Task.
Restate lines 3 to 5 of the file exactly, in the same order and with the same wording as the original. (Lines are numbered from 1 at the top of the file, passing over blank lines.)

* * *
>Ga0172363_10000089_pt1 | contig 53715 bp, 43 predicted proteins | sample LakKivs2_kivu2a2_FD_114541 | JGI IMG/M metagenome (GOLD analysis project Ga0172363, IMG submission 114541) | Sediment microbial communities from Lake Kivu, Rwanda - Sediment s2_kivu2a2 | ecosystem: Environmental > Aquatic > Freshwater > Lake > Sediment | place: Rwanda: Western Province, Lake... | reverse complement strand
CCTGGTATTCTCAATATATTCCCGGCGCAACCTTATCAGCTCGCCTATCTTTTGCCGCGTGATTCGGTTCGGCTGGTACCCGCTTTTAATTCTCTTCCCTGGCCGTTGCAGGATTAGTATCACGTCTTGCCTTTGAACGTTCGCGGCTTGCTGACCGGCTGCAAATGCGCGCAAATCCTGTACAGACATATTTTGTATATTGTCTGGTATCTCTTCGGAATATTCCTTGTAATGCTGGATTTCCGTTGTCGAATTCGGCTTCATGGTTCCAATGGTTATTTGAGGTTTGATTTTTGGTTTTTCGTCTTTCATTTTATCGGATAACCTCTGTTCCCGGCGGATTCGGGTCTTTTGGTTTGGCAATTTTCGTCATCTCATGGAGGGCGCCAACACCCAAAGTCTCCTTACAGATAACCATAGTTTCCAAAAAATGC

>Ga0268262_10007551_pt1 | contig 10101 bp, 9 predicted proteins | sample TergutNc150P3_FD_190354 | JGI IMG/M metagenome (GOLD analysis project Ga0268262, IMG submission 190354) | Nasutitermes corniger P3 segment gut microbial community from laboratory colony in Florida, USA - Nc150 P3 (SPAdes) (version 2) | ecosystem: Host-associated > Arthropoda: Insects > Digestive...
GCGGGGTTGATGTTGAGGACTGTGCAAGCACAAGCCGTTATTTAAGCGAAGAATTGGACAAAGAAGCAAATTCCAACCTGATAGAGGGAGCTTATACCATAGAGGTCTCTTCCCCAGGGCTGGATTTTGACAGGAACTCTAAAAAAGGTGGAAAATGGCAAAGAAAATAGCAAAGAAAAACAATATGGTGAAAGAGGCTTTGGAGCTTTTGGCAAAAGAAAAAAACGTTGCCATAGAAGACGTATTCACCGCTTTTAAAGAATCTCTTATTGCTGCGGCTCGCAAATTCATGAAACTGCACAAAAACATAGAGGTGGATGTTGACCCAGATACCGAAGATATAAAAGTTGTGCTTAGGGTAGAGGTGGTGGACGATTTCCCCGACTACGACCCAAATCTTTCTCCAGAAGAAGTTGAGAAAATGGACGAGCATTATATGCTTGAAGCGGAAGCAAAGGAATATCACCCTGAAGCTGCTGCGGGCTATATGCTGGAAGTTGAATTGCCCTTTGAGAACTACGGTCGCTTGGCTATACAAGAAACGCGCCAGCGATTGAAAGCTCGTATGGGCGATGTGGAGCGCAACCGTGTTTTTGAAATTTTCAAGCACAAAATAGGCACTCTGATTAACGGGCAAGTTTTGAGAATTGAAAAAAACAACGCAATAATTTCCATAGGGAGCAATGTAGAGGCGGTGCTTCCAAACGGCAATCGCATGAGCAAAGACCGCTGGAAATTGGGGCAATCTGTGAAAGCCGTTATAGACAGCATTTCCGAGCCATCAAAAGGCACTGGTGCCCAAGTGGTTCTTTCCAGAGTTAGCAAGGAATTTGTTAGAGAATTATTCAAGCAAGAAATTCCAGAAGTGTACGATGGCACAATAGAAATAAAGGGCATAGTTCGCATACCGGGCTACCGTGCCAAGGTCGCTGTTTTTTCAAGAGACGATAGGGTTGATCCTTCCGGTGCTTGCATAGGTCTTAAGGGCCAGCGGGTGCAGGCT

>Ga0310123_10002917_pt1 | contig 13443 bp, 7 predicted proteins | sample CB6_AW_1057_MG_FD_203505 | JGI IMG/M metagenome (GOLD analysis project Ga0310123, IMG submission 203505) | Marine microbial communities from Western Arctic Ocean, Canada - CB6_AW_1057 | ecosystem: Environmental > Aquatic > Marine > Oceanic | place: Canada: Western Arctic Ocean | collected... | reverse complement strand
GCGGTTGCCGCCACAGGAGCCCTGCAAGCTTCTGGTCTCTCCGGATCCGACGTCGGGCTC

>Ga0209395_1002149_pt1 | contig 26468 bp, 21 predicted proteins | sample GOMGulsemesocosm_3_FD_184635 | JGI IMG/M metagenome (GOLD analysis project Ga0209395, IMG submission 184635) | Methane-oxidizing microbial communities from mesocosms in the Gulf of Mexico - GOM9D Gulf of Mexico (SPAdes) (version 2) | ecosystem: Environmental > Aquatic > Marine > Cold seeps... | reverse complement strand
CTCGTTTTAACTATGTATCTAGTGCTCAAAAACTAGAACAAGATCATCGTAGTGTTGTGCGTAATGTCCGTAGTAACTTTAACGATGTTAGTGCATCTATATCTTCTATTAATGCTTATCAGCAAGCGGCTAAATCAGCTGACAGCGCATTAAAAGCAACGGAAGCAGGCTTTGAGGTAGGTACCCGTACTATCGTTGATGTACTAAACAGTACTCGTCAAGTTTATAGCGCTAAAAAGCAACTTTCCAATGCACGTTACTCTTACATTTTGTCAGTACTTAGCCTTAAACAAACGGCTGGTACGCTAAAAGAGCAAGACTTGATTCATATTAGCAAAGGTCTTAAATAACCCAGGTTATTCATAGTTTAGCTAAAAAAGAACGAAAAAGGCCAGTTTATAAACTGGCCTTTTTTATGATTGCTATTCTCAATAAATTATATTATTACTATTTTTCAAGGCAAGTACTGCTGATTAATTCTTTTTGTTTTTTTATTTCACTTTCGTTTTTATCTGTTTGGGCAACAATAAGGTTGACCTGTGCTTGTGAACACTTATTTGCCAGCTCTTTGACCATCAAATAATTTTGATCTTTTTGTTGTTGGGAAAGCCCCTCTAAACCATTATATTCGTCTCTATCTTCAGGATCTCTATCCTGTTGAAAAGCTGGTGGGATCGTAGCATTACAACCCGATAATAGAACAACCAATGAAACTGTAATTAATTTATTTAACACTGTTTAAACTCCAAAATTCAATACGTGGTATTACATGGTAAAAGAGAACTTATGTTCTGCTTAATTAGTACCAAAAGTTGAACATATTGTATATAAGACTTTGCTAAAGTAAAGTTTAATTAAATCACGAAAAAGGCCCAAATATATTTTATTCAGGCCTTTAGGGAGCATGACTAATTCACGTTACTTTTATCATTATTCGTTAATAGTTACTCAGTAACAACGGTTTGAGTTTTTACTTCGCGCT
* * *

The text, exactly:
>Ga0268262_10007551_pt1 | contig 10101 bp, 9 predicted proteins | sample TergutNc150P3_FD_190354 | JGI IMG/M metagenome (GOLD analysis project Ga0268262, IMG submission 190354) | Nasutitermes corniger P3 segment gut microbial community from laboratory colony in Florida, USA - Nc150 P3 (SPAdes) (version 2) | ecosystem: Host-associated > Arthropoda: Insects > Digestive...
GCGGGGTTGATGTTGAGGACTGTGCAAGCACAAGCCGTTATTTAAGCGAAGAATTGGACAAAGAAGCAAATTCCAACCTGATAGAGGGAGCTTATACCATAGAGGTCTCTTCCCCAGGGCTGGATTTTGACAGGAACTCTAAAAAAGGTGGAAAATGGCAAAGAAAATAGCAAAGAAAAACAATATGGTGAAAGAGGCTTTGGAGCTTTTGGCAAAAGAAAAAAACGTTGCCATAGAAGACGTATTCACCGCTTTTAAAGAATCTCTTATTGCTGCGGCTCGCAAATTCATGAAACTGCACAAAAACATAGAGGTGGATGTTGACCCAGATACCGAAGATATAAAAGTTGTGCTTAGGGTAGAGGTGGTGGACGATTTCCCCGACTACGACCCAAATCTTTCTCCAGAAGAAGTTGAGAAAATGGACGAGCATTATATGCTTGAAGCGGAAGCAAAGGAATATCACCCTGAAGCTGCTGCGGGCTATATGCTGGAAGTTGAATTGCCCTTTGAGAACTACGGTCGCTTGGCTATACAAGAAACGCGCCAGCGATTGAAAGCTCGTATGGGCGATGTGGAGCGCAACCGTGTTTTTGAAATTTTCAAGCACAAAATAGGCACTCTGATTAACGGGCAAGTTTTGAGAATTGAAAAAAACAACGCAATAATTTCCATAGGGAGCAATGTAGAGGCGGTGCTTCCAAACGGCAATCGCATGAGCAAAGACCGCTGGAAATTGGGGCAATCTGTGAAAGCCGTTATAGACAGCATTTCCGAGCCATCAAAAGGCACTGGTGCCCAAGTGGTTCTTTCCAGAGTTAGCAAGGAATTTGTTAGAGAATTATTCAAGCAAGAAATTCCAGAAGTGTACGATGGCACAATAGAAATAAAGGGCATAGTTCGCATACCGGGCTACCGTGCCAAGGTCGCTGTTTTTTCAAGAGACGATAGGGTTGATCCTTCCGGTGCTTGCATAGGTCTTAAGGGCCAGCGGGTGCAGGCT

>Ga0310123_10002917_pt1 | contig 13443 bp, 7 predicted proteins | sample CB6_AW_1057_MG_FD_203505 | JGI IMG/M metagenome (GOLD analysis project Ga0310123, IMG submission 203505) | Marine microbial communities from Western Arctic Ocean, Canada - CB6_AW_1057 | ecosystem: Environmental > Aquatic > Marine > Oceanic | place: Canada: Western Arctic Ocean | collected... | reverse complement strand